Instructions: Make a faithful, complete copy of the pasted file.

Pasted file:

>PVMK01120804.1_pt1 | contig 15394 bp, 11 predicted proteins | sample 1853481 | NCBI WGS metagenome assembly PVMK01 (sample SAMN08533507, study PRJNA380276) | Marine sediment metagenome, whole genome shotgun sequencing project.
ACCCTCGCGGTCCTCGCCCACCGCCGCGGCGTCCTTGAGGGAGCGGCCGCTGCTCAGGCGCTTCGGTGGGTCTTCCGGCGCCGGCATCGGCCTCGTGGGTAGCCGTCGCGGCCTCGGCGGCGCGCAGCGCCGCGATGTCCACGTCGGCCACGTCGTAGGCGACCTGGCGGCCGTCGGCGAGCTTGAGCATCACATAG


>PVMK01120804.1_pt1 | contig 15394 bp, 11 predicted proteins | sample 1853481 | NCBI WGS metagenome assembly PVMK01 (sample SAMN08533507, study PRJNA380276) | Marine sediment metagenome, whole genome shotgun sequencing project.
ACCCTCGCGGTCCTCGCCCACCGCCGCGGCGTCCTTGAGGGAGCGGCCGCTGCTCAGGCGCTTCGGTGGGTCTTCCGGCGCCGGCATCGGCCTCGTGGGTAGCCGTCGCGGCCTCGGCGGCGCGCAGCGCCGCGATGTCCACGTCGGCCACGTCGTAGGCGACCTGGCGGCCGTCGGCGAGCTTGAGCATCACATAG